The information kit is made of four parts, including general (including statistical) information on disasters today and current trends, along with practical disaster reduction examples worldwide, and then sections on each of the campaign's sub-themes.
The information kit can be downloaded from the ISDR web site - http://www.unisdr.org - in full layout or text-only versions. It can also be obtained from the ISDR Secretariat by contacting Nicole Appel, Public Awareness Officer, 52 rue des Paquis, Palais Wilson, 1201 Geneva, Switzerland; tel: 41 22 917 97 06; fax: 41 22 917 90 98; e-mail: email@example.com.
The campaign information kit in Spanish can be obtained from: http://www.eird.org (option: Paquete de Informacion). Printed copies of the kit will be ready by September 17 and can be obtained by e- mailing firstname.lastname@example.org.
The ISDR Secretariat has also prepared a list of suggested activities for the International Day for Disaster Reduction, to be held on October 10 this year. To receive this list, contact Nicole Appel at the address above.
The World Agency of Planetary Monitoring and Earthquake Risk Reduction (WAPMERR) was created in a founding conference attended by approximately 60 scientists, engineers, functionaries, and diplomats in May this year. The purpose of this nonprofit organization, headquartered in Geneva, Switzerland, is to reduce natural and anthropogenic risks. The charter, membership of the steering committee, and other information about the agency can be found at http://www.wapmerr.org.
Any person or organization may become a member of the General Assembly by filling out the application form on the web page. Under the guidance of its director, Max Wyss, a seismologist, WAPMERR will at first focus on projects testing hypotheses on earthquake prediction, evaluating regional and local seismic hazards, and estimating the number of casualties that may result from future earthquakes and volcanic eruptions.
These latter calculations can be completed immediately after a potentially disastrous earthquake, or they can be based on scenarios of earthquakes likely to occur near a population center. Such estimates can be obtained for any location on the planet, since the WAPMERR database contains the size and seismic fragility of every building in one million settlements. The computer program for these calculations is operational, but its results continue to be tested regionally using disastrous earthquakes of the past. Also, more advanced models of the earthquake source and of attenuation laws are being developed to increase the reliability of the estimates. In addition to deterministic estimates, it is possible to calculate the expected losses on the basis of probabilistic hazard maps.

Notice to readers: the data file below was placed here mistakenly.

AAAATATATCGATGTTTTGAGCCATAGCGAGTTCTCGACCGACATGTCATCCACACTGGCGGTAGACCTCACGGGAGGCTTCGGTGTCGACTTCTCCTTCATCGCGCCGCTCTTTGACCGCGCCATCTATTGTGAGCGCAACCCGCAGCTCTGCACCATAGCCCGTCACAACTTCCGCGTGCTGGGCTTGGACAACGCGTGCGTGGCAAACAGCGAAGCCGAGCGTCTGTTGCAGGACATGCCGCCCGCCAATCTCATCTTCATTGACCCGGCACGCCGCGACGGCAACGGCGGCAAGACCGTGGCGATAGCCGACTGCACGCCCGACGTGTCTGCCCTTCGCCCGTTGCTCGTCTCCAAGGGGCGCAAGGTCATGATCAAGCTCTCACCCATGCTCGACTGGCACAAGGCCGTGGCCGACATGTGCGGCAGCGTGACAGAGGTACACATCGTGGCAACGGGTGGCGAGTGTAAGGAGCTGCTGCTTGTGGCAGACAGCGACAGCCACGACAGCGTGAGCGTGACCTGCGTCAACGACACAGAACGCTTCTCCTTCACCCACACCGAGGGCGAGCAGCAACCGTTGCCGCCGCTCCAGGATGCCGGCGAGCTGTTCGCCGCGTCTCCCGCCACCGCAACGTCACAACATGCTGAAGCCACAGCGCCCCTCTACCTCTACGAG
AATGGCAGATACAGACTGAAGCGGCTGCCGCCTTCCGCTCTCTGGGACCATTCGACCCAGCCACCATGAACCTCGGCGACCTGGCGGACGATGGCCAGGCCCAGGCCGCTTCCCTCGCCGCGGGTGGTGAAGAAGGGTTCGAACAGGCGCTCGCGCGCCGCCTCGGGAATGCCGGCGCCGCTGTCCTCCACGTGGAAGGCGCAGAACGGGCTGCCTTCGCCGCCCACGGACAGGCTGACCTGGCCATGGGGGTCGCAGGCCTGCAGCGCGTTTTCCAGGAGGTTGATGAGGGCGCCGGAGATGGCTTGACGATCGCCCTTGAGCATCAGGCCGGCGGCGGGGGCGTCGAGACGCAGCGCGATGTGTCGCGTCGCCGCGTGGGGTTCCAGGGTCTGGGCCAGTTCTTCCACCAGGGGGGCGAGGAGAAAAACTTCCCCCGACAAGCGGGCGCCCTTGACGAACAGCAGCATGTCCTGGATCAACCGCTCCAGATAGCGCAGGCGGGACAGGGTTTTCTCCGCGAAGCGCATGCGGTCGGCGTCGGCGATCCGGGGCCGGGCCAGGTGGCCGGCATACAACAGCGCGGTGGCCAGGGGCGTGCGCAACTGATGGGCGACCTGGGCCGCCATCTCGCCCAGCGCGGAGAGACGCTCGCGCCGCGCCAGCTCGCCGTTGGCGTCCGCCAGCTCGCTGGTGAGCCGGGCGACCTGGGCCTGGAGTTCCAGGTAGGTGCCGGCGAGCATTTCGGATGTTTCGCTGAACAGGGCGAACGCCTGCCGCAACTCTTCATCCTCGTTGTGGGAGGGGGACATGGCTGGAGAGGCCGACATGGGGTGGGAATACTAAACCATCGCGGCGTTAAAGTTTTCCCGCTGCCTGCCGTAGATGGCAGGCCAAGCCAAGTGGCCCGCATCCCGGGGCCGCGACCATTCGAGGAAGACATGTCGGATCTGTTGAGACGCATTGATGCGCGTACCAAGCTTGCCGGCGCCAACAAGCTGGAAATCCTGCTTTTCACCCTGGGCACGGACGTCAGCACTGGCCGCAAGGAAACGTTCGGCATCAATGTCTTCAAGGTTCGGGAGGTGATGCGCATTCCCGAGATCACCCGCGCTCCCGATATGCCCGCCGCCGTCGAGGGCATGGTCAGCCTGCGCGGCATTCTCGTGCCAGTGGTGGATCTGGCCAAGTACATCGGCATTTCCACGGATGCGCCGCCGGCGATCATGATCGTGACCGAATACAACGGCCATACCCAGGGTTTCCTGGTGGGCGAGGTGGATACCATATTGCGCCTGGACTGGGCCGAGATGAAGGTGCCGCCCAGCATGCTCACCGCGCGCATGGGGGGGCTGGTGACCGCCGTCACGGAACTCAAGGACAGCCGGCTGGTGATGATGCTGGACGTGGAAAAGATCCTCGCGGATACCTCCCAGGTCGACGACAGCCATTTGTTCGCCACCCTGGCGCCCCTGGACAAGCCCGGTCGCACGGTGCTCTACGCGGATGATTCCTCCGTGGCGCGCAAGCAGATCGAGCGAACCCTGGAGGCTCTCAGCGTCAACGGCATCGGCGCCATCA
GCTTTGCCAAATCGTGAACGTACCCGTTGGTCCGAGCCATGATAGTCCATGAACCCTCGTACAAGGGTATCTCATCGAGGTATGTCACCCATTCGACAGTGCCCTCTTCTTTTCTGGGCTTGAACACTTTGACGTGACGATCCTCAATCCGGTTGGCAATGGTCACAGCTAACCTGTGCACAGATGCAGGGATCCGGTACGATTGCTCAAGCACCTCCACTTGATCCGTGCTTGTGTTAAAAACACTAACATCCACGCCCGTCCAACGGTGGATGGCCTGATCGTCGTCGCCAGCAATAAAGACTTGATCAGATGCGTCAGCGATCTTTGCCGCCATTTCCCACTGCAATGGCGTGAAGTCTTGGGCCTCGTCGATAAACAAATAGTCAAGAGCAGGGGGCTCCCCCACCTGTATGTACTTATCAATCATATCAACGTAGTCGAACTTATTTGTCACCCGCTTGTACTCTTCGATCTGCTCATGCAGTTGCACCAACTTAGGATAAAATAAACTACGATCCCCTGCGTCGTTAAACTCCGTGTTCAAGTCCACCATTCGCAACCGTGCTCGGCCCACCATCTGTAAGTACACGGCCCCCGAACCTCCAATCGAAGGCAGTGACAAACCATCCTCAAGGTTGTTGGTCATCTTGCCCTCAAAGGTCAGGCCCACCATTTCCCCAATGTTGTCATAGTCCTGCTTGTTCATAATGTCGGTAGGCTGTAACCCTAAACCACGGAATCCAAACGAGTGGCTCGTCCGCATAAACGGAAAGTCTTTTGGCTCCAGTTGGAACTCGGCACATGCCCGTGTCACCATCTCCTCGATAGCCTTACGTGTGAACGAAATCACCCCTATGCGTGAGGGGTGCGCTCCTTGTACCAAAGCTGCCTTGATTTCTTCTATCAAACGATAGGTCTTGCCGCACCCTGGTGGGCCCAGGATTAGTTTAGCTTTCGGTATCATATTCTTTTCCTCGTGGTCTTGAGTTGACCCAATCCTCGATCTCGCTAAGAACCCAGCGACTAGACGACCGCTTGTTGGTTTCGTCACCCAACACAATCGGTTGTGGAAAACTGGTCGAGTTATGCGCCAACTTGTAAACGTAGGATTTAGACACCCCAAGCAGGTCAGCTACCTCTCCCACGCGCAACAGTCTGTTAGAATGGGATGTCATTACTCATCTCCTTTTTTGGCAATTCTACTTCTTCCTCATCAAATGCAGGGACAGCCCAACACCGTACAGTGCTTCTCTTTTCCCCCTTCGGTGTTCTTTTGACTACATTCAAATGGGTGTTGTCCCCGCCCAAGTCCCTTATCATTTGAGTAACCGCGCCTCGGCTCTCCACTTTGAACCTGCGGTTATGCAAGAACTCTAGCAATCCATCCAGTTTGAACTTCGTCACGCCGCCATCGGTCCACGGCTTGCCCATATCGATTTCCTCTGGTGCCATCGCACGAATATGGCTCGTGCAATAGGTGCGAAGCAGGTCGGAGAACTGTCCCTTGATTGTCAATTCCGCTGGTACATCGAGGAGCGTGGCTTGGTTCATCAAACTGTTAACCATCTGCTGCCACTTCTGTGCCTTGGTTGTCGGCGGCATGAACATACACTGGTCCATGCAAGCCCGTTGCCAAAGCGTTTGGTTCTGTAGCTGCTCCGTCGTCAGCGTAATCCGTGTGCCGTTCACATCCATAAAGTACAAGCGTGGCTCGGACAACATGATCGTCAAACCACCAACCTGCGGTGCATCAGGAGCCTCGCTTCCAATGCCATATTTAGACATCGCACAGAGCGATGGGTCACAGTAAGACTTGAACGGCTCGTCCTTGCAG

Based on the same world-wide data set, WAPMERR is developing a method to estimate the number of persons likely to be displaced in case of volcanic eruptions similar to past eruptions, as estimated from mapped ash layers.
Because earthquake prediction research is not conducted on a serious or on a professional level in many countries, WAPMERR seeks to become a focus of quantitative, high-quality investigations into physical processes that may be associated with the initiation of earthquake ruptures. A first target is to test the hypothesis that seismic quiescence may not only follow major earthquakes, but that it may also precede some.
WAPMERR has a branch office in Moscow and plans to open offices in France and the United States. In most projects, WAPMERR wishes to collaborate with research institutions and government agencies to solve local and regional risk problems. Suggestions for projects that could be developed in partnership are welcome. Because WAPMERR has no base funding, its staff must find external support for research and service activities.
WAPMERR is also planning to organize workshops and conferences to focus the attention of the world-wide scientific community on problems of current interest. In its collaboration with research institutions, WAPMERR will host visiting scientists and students for short as well as extended research visits. The WAPMERR staff understands that the goals outlined in its charter are bold, and likely not all of them can be reached. Nevertheless, much good may spring from its activities, even if only a part of the plan can be realized.
P.O. Box 104
CH-1211 Geneve 17
Tel: +41 (79) 749-4894